The start of a new school year generally means a return to the classroom for most students. For some, though, the months of July and August were filled with learning in programs held in local schools.
Youths participated in everything from art and music workshops to literacy and enrichment programs in an effort to keep them thinking critically and expanding their horizons.
In Suffolk County, more than 350 students in grades 8 to 10 were introduced to 18 potential college and career possibilities -- ranging from auto repair to fashion merchandising to culinary arts -- through two-week courses hosted by Eastern Suffolk BOCES. The sessions were held at the ESBOCES career and technical centers in Bellport, Oakdale and Riverhead.
"It's never too early to begin investigating possible career tracks," said Robert Van Brunt, ESBOCES' program administrator for career, technical and adult education. "Our summer program provides students with the opportunity to begin thinking seriously about the livelihoods they may pursue and where they want to study."
In Mastic Beach, more than 40 teachers from the William Floyd school district took turns reading age-appropriate books to local youths each week at the Mastics-Moriches- Shirley Community Library as part of a "Teachers' Story Corner." In addition, teacher volunteers led a bicycle-riding workshop over five weeks for district children at a makeshift course between William Floyd High School and William Paca Middle School.
A summer language program in Lindenhurst drew a group of 29 English- language learners in grades 3 to 5, who explored vocabulary in topics ranging from oceanography to the Culper Spy Ring. The concepts were reinforced through field trips to places such as the Long Island Aquarium & Exhibition Center in Riverhead.
More than 500 elementary students attended a four-week enrichment program in the Copiague district, with each grade focusing on a given topic -- such as bubbles for pre-kindergartners and space for grades 3 to 5.
In Hampton Bays, the high school's Thespian Society participated in a series of master class workshops taught by professionals and district alumni.
"We wanted to keep kids engaged and involved year-round rather than just in the spring for the musical," musical director Kim Clemensen said.
The Amityville school district has two new principals: Vincent Todisco at Northwest Elementary School and Ed Plaia at Edmund W. Miles Middle School. They replaced Shirley Martin and Steven Kussin, respectively, who had held the positions on an interim basis.
Todisco previously was assistant principal at Northwest Elementary School. Plaia most recently served as the principal of William Paca Middle School in Mastic Beach, and before that spent seven years as a history teacher at Amityville Memorial High School.
"I'm absolutely elated to be back in Amityville -- I feel like I'm home again after a seven-year hiatus," Plaia said. "It's where my formative years of teaching were . . . I owe a lot to Amityville, and it's time to once again give back to the community that taught me so much."
John Ruggero has been appointed principal of Waverly Avenue Elementary School, replacing Robert Neufeld, who held the position on an interim basis.
Ruggero's previous positions include serving as an assistant principal, math chairman and math teacher at Seneca Middle School in Holbrook.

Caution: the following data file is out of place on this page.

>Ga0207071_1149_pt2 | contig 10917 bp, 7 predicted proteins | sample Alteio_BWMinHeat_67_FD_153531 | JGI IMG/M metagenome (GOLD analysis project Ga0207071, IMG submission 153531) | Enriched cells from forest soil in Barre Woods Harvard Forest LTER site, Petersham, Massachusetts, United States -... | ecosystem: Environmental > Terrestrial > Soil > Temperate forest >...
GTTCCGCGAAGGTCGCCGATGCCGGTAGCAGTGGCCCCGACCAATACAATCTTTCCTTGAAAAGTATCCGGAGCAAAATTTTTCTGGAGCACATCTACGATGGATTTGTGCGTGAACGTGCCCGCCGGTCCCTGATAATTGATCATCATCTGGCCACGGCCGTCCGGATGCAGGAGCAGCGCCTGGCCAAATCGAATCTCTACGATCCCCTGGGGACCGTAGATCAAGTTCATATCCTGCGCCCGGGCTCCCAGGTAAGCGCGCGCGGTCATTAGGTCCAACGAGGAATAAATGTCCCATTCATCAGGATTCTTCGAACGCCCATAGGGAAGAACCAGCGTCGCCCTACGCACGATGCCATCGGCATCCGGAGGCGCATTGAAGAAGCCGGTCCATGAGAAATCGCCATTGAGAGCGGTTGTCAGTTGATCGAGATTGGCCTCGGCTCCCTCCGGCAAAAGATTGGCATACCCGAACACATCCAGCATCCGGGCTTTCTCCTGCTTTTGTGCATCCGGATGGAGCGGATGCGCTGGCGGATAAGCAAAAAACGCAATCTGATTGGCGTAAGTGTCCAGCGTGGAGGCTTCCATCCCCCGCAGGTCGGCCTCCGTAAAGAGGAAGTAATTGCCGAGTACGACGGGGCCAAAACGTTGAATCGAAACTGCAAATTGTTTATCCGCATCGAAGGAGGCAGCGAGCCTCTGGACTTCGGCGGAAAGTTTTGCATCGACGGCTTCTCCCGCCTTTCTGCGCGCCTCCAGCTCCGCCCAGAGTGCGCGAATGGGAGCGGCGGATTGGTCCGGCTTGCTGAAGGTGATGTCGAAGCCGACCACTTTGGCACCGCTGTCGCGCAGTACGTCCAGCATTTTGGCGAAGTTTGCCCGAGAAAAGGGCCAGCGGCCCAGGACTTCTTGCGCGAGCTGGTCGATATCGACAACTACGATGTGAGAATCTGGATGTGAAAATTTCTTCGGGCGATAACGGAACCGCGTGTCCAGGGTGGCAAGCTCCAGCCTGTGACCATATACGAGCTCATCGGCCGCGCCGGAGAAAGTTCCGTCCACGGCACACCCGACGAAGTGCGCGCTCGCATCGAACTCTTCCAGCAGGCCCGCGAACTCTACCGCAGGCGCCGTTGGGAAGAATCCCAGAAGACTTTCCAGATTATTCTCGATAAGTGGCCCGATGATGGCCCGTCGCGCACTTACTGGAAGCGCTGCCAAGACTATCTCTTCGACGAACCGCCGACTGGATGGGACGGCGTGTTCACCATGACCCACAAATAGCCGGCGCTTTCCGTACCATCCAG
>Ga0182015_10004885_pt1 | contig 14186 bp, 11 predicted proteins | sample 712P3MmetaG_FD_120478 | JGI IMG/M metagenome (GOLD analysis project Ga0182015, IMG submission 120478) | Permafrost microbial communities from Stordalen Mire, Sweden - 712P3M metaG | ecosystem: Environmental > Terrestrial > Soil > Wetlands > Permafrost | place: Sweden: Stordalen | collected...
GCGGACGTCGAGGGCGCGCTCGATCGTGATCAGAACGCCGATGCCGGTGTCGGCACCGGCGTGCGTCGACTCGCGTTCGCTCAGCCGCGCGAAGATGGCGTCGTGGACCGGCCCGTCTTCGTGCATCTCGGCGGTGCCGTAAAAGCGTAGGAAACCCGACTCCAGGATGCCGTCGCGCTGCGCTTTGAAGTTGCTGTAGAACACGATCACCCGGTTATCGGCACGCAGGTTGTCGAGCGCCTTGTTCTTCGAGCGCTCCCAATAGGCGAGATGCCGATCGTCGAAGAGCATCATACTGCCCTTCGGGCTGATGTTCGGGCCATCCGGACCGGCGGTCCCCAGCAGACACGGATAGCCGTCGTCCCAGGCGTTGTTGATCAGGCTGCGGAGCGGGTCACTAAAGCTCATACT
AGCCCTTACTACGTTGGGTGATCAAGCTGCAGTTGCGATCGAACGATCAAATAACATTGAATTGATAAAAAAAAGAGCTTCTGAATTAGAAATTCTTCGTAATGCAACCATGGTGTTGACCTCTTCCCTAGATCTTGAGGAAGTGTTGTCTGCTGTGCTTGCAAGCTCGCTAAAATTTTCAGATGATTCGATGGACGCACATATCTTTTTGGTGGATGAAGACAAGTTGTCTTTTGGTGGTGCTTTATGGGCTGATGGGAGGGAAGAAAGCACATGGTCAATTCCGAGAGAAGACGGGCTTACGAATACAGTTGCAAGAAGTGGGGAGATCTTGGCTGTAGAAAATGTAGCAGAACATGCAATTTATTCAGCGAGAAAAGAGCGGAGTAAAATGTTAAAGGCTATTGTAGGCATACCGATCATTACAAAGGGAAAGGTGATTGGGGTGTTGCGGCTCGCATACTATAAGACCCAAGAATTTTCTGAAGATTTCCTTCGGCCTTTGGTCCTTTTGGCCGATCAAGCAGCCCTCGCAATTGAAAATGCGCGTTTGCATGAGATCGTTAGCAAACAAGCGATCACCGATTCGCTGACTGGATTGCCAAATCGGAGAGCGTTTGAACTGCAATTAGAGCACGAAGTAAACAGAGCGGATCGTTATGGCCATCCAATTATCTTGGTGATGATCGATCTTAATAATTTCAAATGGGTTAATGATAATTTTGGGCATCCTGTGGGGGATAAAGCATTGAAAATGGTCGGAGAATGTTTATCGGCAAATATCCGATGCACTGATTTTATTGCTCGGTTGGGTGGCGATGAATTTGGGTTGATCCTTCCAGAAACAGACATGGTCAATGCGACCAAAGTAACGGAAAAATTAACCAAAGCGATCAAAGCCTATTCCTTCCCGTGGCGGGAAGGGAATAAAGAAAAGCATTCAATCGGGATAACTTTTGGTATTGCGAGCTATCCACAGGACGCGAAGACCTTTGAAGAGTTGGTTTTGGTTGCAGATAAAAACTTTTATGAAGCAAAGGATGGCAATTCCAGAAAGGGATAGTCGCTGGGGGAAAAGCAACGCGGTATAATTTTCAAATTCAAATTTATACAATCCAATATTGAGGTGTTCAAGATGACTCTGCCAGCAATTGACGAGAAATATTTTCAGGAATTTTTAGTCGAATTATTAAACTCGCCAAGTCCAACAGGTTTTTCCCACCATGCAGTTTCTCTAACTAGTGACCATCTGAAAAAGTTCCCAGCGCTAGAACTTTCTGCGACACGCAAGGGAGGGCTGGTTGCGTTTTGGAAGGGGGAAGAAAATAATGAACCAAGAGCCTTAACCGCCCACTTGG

"I am looking forward to working with students, parents and staff to ensure a magnificent learning experience for each student," Ruggero said.
Christopher Gitz is the new principal of Lindenhurst High School. He replaced Daniel Giordano, who was named to the superintendent's post upon the retirement of Richard Nathan.
Gitz most recently served as an assistant principal at Smithtown High School West. His other previous positions include as K-12 supervisor of mathematics in the Oyster Bay-East Norwich Central School District and assistant principal of Half Hollow Hills High School East in Dix Hills.
"I plan to continue and strengthen the deep sense of tradition and pride that already exists in the school," he said.
The Siemens Foundation, in partnership with Discovery Education, is accepting entries for the 2014 Siemens Competition in Math, Science & Technology, one of the nation's premier research competitions for high school students.
Students must submit original research projects as individuals or as a team and are eligible to win college scholarships from $1,000 to $100,000.
Guidelines are available at discoveryeducation.com
/siemenscompetition. The deadline is Sept. 30.
Regional competitions are held in November at six universities across the country, and winners are invited to compete in the national finals in Washington, D.C., held during the winter.
"The Siemens Competition is more than a high school math and science competition," Siemens USA president and CEO Eric Spiegel said in a statement. "It is an investment in the minds and ambitions of future inventors and innovators who will fill the pipeline of critical STEM [science, technology, engineering and math] jobs."
WAY TO GO! CELEBRATES STUDENT ACHIEVEMENT
Newsday will continue its weekly "Way to Go!" feature this school year, inviting K-12 educators or parents to nominate outstanding youths to be profiled. Nominees can be highlighted based on academic achievement or extracurricular activities, involvement in local charities or fundraisers, or for winning a local, state or national award, contest or competition, among other things.
To nominate a student, please email a brief description of his or her accomplishments, along with his or her name, grade, school, and contact information to email@example.com.